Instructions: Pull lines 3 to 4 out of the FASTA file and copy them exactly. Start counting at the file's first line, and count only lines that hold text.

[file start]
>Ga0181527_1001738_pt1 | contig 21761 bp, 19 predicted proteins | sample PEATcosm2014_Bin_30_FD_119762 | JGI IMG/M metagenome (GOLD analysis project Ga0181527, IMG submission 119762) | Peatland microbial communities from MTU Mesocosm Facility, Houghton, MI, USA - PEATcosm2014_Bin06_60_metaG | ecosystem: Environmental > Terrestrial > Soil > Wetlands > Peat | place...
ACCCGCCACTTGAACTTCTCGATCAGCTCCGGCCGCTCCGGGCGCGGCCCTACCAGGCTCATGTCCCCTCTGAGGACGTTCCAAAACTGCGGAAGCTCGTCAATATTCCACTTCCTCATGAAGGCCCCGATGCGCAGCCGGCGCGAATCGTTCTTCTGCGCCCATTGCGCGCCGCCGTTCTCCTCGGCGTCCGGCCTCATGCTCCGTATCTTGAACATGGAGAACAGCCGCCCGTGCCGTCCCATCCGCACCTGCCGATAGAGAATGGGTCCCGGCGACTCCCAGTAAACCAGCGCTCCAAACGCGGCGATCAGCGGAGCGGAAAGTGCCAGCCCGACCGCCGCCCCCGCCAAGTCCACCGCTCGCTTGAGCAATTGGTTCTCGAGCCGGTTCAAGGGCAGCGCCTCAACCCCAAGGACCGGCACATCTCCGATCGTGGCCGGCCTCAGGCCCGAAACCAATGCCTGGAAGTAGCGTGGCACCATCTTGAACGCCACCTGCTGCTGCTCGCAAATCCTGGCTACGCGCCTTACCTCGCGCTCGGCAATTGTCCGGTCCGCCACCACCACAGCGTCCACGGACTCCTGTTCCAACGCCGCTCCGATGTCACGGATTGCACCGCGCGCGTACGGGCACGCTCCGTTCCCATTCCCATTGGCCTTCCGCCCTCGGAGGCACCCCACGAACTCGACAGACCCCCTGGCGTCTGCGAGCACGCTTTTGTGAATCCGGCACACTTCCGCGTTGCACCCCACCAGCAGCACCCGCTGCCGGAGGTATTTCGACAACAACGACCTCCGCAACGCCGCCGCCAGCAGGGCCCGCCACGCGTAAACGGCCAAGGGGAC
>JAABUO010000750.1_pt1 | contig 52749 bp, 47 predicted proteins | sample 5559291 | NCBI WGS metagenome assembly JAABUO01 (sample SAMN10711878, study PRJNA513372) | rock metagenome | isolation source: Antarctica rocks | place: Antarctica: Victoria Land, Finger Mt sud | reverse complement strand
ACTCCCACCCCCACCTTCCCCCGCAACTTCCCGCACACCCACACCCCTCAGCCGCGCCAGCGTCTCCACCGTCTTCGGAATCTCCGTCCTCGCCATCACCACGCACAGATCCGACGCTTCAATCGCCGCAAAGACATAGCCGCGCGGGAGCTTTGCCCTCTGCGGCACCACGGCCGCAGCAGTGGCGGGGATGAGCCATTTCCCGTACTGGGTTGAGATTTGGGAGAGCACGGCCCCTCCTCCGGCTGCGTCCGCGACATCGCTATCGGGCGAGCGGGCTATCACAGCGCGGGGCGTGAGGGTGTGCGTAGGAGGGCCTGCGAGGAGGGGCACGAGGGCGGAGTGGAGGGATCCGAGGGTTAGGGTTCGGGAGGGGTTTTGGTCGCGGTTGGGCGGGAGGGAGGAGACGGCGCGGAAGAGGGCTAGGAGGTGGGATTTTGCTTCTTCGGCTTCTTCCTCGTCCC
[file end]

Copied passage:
>JAABUO010000750.1_pt1 | contig 52749 bp, 47 predicted proteins | sample 5559291 | NCBI WGS metagenome assembly JAABUO01 (sample SAMN10711878, study PRJNA513372) | rock metagenome | isolation source: Antarctica rocks | place: Antarctica: Victoria Land, Finger Mt sud | reverse complement strand
ACTCCCACCCCCACCTTCCCCCGCAACTTCCCGCACACCCACACCCCTCAGCCGCGCCAGCGTCTCCACCGTCTTCGGAATCTCCGTCCTCGCCATCACCACGCACAGATCCGACGCTTCAATCGCCGCAAAGACATAGCCGCGCGGGAGCTTTGCCCTCTGCGGCACCACGGCCGCAGCAGTGGCGGGGATGAGCCATTTCCCGTACTGGGTTGAGATTTGGGAGAGCACGGCCCCTCCTCCGGCTGCGTCCGCGACATCGCTATCGGGCGAGCGGGCTATCACAGCGCGGGGCGTGAGGGTGTGCGTAGGAGGGCCTGCGAGGAGGGGCACGAGGGCGGAGTGGAGGGATCCGAGGGTTAGGGTTCGGGAGGGGTTTTGGTCGCGGTTGGGCGGGAGGGAGGAGACGGCGCGGAAGAGGGCTAGGAGGTGGGATTTTGCTTCTTCGGCTTCTTCCTCGTCCC